Finally, a use for that Y2K generator
Jonathan Chevreau The National Post Saturday August 16, 2003

Blackout gave us a chance to dust off a $2,000 friend

When the lights went out in Toronto, it was like Y2K had finally arrived, albeit three and a half years late.

As the sunset gave way to clear starry skies Thursday night, I was inside our garden shed, trying to recall how to start the generator I had purchased in 1999.

I blush to admit I was one of those Y2K pessimists who figured there was a better than even chance the power grid would fail on Dec. 31, 1999. Unlike many who sheepishly decline to admit their extensive Y2K preparations, I had been all too public about it. I co-authored the book Krash!, since remaindered at fine book stores everywhere.

Stephen Gadsden and I speculated Y2K glitches could burst the then-inflated stock market balloon. In the buildup to it, I'd written several columns about Y2K's investment implications: overweight cash, bonds and gold.

After Y2K passed without a whimper, my brother-in-law the farmer offered to buy the generator. I declined on the basis it "might come in handy" some day.

And so it did on Thursday night. I hauled out the generator from its spot in the shed, eagerly anticipating vindication for our long-ago Y2K preparations.

We'd long since consumed the water and fire logs, but the bright red just-like-new $1,000 Coleman PowerMate Vantage 3500 generator continued to admonish me every time I entered the shed.

Generators use the same gas most homeowners have on hand for their lawnmowers or cars. They even start like lawnmowers, complete with pull-cord. But as my wife shone a flashlight on the yellowed instruction manual, I wasn't hopeful we'd remember how to get the device running.

After all, we'd only ever used it once, and then only to test the system we'd hired an electrician to wire in 1999. While it's possible to to use a generator on a standalone basis, you can't use it indoors unless you plan a quick exit from this world. It emits deadly carbon monoxide fumes, a point to keep in mind if you head to Canadian Tire or Home Depot this weekend to follow suit. Based on my inquiries to those stores Friday, you'll have plenty of competition.

To be practical, the generator needs to be outside and professionally connected to your house's electrical system. It's not something that can be done in a few hours and is definitely not a task for amateurs.

As 1999 progressed, demand for this type of electrical service was high so we booked early in the fall. For about $1,000, our electrician ran a cable from the shed underground into the basement and the house's main electrical panel. A breaker system allows you to switch between the public grid and "local" power sources.

As the light faded Thursday, we soon despaired of making sense of the generator's manual, a jumble of conflicting diagrams and instructions. We plunged straight in and flicked a few switches, adjusted the throttle and yanked the cord. To our surprise and relief, it came to life more readily than our lawn mower, belching fumes and making enough noise to disturb the neighbors. Walk around an affected neighborhood this weekend and that whirring sound you hear will be other Y2K generators come back to life.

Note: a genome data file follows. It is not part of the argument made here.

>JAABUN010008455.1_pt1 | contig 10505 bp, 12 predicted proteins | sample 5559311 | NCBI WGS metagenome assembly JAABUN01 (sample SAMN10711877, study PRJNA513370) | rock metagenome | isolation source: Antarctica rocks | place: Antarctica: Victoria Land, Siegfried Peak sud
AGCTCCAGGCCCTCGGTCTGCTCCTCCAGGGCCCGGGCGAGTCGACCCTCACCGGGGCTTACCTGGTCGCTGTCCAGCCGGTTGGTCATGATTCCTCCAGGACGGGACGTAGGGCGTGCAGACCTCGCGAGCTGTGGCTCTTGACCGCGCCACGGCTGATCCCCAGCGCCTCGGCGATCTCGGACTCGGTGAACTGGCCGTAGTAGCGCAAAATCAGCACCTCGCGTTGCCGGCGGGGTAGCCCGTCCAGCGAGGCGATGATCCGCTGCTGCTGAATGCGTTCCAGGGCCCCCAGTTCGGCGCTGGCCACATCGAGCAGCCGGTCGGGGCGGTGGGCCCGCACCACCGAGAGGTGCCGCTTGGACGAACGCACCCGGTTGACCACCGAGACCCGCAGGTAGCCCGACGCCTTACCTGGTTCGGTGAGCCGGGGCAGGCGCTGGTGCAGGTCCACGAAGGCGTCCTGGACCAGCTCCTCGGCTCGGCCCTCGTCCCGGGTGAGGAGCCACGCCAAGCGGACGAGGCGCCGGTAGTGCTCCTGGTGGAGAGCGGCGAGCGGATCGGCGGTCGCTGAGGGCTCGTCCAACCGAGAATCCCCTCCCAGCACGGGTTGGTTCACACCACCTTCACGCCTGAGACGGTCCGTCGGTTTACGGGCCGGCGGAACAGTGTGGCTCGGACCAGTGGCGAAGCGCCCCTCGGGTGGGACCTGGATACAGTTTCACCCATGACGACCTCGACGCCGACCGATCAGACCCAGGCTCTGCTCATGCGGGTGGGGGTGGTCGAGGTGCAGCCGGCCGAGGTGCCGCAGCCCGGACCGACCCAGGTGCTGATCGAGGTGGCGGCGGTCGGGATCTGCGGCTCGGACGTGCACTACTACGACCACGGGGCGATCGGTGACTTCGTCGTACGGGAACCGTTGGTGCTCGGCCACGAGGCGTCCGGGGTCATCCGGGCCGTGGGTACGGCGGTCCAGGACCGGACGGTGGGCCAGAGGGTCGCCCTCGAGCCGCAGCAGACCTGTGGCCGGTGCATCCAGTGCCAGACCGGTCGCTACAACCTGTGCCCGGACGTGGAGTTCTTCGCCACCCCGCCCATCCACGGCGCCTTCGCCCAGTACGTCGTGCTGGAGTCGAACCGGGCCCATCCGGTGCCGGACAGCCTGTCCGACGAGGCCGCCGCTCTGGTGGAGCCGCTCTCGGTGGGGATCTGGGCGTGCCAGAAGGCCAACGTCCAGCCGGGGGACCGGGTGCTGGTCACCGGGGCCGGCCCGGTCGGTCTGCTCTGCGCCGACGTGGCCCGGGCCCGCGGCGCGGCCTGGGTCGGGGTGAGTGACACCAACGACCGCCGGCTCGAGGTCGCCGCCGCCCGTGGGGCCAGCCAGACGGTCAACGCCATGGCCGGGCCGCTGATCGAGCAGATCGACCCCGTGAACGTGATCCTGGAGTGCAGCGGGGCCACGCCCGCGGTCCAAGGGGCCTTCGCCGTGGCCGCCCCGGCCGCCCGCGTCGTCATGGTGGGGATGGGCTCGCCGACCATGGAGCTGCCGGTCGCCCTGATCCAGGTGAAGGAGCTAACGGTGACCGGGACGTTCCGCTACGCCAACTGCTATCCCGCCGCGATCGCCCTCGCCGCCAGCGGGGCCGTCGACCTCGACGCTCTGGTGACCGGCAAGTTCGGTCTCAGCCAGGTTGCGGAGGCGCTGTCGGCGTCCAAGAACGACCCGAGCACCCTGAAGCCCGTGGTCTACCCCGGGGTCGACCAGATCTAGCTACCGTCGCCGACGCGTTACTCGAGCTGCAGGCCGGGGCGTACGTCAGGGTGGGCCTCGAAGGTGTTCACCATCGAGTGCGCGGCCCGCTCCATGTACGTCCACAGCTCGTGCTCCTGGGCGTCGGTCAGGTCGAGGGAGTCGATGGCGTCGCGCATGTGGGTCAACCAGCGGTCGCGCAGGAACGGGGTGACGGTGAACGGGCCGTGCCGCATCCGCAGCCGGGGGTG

With our machine now rumbling, we hooked it up to the four-pronged 20-amp cable running to the basement. Flashlights in hand, we descended the stairs. With trepidation, I tripped the breaker from the public grid to the generator. The moment of truth.

Lo and behold! Almost four years after the disaster for which we had prepared, everything worked like a charm. In the basement, the furnace fan came on, which meant the air conditioning could work again. Of course, the original idea was to have the furnace heat us in the deep freeze of Jan. 1, 2000.

On the main floor, the refrigerator was again humming and the microwave lit up. We didn't try it since we'd already cooked our dinner with the BBQ also purchased in 1999.

Upstairs to the home office, which we'd also wired into the emergency supply. Most home generators won't power everything in the average house but we'd made the office a priority. Therefore the computers worked, as did a reading light and the small television in the office. Cable TV was down so all we could receive was fuzzy local CBC and CTV signals.

High-speed Internet was down but across town a friend of mine who posts on the Internet as Bylo Selhi [www.bylo.org] reported he was posting by candlelight with a battery operated laptop using dial-up access on the still functioning telephone system.

Despite all this, we kept the generator running only 10 minutes. We had enough fuel to last several hours but with so many gas stations down decided to conserve fuel in case the blackout went on a second day. The radio was reporting food wouldn't spoil in freezers for the first 12 hours of the blackout so we opted for conservation.

As it happened, the power in our neighborhood was restored about 4 a.m. and the PowerMate's moment of glory in disaster relief had passed.

Given the $2,000 we'd spent on it, that works out to about $200 a minute just to lord it over the powerless for a few moments.

Despite the rosy glow we felt from our brief taste of electricity that memorable evening, most of it was like that experienced by other Torontonians. I listened to a battery-operated radio and watched the stars, in rapt contemplation not of the universe but my Y2K folly.

 

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